Kennett, Douglas, Irka Hajdas, Brendan J. Culleton, Soumaya Belmecheri, Simon Martin, Hector Neff, Jaime Awe, Heather V. Graham, Katherine H. Freeman, Lee Newsom, David L. Lentz, Flavio S. Anselmetti, Mark Robinson, Norbert Marwan, John Southon, David A. Hodell, and Gerald H. Haug

2013 Correlating the Ancient Maya and Modern European Calendars with High-Precision AMS 14C Dating. Scientific Reports 3 (1597).


Maler, Teobert

1911 Explorations in the Department of Peten, Guatemala. Tikal. Memoirs of the Peabody Museum, vol. V, No. I, pp. 3–91. Peabody Museum of Archaeology and Ethnology, Harvard University Press, Cambridge.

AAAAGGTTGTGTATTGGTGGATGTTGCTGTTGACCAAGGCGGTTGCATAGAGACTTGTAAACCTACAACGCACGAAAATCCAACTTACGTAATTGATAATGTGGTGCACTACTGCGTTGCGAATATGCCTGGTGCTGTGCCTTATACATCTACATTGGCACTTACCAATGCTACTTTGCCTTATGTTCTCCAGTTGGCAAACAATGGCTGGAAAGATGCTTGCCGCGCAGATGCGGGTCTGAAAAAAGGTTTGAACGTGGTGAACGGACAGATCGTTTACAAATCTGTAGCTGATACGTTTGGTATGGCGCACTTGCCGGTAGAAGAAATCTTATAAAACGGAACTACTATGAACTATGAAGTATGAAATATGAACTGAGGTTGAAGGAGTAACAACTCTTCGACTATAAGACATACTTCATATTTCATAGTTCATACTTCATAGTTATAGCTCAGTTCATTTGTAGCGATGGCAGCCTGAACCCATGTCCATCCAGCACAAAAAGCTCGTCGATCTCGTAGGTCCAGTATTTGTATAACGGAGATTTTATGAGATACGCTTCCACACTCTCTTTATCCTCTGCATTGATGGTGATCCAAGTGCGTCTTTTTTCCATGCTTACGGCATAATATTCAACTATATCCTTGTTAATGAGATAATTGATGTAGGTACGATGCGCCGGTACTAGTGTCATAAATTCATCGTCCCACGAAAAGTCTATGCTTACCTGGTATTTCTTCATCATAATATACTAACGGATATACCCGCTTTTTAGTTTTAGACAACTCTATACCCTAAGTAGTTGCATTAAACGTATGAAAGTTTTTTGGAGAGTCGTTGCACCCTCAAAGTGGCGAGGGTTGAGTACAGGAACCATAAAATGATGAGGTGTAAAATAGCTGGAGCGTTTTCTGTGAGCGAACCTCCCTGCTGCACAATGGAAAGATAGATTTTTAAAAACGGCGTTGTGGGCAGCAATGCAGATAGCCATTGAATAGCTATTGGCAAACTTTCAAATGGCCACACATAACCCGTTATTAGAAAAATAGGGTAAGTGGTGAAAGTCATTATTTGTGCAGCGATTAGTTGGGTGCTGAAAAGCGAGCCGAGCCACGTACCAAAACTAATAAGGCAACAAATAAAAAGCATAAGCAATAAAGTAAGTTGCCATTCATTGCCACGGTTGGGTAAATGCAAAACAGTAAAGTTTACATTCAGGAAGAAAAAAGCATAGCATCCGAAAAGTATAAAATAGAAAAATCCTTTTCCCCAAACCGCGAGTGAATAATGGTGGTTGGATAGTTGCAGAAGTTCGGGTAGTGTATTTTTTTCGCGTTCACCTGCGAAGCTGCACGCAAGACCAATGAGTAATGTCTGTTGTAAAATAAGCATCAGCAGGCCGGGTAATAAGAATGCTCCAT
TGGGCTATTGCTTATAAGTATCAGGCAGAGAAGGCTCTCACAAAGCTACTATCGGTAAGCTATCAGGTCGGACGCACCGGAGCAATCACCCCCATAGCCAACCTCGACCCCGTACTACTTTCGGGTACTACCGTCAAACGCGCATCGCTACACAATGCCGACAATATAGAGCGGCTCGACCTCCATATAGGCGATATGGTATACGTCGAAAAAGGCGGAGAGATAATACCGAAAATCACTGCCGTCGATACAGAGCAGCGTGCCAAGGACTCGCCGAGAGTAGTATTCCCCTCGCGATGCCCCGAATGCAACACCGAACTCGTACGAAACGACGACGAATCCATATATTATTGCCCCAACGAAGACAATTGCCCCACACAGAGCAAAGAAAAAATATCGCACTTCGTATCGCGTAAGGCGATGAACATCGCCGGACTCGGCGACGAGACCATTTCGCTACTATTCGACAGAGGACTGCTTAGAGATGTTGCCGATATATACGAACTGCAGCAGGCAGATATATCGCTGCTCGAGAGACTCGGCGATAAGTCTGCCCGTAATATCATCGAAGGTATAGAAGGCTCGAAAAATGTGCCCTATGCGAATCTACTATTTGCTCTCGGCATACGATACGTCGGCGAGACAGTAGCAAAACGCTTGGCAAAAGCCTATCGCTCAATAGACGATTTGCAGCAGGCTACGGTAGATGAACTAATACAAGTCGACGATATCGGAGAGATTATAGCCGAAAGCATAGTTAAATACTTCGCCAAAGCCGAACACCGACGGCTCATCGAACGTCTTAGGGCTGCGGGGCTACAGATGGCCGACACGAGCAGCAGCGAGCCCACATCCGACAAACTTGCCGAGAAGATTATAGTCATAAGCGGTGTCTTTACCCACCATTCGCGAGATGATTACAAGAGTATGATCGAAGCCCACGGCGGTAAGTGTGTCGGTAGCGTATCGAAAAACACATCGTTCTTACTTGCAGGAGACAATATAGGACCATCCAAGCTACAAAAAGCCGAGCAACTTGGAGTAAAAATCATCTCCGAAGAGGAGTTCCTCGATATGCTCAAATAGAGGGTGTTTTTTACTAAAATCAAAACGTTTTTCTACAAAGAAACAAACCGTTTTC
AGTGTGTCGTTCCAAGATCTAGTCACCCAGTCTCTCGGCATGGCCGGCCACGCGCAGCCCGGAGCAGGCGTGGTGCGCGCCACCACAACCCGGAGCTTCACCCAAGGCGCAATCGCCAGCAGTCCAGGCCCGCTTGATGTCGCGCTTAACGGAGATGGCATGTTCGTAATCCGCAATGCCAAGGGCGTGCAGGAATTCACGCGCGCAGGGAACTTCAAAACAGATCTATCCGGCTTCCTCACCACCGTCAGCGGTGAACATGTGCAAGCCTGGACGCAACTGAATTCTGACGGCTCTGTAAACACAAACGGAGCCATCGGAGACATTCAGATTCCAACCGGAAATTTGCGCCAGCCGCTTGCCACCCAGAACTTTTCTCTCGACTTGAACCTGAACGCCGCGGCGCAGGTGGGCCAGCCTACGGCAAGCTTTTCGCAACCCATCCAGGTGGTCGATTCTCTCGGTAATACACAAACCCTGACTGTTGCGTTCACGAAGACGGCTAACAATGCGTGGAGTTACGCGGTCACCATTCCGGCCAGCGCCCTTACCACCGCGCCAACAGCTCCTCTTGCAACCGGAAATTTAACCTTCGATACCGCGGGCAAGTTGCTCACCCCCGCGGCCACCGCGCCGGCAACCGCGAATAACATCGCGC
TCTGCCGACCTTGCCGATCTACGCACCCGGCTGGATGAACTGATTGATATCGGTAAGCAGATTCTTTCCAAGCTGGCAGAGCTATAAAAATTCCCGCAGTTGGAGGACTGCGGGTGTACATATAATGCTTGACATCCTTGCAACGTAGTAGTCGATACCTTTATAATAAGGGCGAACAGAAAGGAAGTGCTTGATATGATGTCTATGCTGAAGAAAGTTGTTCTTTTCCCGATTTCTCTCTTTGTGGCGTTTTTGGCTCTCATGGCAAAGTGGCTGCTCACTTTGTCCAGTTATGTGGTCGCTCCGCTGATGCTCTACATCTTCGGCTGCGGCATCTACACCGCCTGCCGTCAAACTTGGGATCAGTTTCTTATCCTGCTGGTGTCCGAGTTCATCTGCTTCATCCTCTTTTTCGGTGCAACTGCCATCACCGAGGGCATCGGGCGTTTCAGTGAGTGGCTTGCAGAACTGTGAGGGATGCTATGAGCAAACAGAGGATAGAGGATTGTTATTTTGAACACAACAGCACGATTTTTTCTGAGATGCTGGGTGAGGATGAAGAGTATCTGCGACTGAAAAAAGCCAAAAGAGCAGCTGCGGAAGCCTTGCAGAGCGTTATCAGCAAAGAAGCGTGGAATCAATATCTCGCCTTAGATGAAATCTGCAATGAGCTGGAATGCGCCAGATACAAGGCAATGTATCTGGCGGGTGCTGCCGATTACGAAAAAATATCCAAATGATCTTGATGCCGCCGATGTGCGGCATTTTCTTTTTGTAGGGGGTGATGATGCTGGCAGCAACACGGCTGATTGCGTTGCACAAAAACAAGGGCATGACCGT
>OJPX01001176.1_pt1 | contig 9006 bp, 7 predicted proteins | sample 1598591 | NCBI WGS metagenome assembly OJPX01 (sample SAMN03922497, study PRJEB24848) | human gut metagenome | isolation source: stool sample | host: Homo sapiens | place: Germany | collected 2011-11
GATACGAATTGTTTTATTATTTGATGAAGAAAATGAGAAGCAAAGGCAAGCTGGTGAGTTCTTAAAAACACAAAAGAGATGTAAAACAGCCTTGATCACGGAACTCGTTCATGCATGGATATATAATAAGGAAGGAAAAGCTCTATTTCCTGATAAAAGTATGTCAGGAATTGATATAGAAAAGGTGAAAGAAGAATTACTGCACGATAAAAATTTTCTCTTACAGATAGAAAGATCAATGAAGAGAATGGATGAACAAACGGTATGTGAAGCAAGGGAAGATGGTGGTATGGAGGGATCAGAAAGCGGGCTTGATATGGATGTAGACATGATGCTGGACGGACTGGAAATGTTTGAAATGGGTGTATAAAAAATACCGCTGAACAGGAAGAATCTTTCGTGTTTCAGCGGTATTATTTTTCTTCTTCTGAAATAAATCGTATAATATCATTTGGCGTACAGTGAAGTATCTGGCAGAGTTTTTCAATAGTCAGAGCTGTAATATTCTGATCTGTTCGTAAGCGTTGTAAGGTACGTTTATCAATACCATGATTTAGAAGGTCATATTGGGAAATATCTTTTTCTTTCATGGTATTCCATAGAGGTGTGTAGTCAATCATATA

Martin, Simon, and Nikolai Grube

2008 Chronicle of the Maya Kings and Queens (2nd ed.). Thames & Hudson, New York.


Miller, Mary E.

1985    Tikal, Guatemala: A Rationale for the Placement of the Funerary Pyramids. Expedition 27(3): 6–15


Ralph, Elizabeth K.

1965 Review of Radiocarbon Dates from Tikal and the Maya Calendar Correlation Problem. American Antiquity 30(4): 421–427.


Satterthwaite, Linton, and Elizabeth K. Ralph

1960 New Radiocarbon Dates and the Maya Correlation Problem. American Antiquity 26(2): 165–184.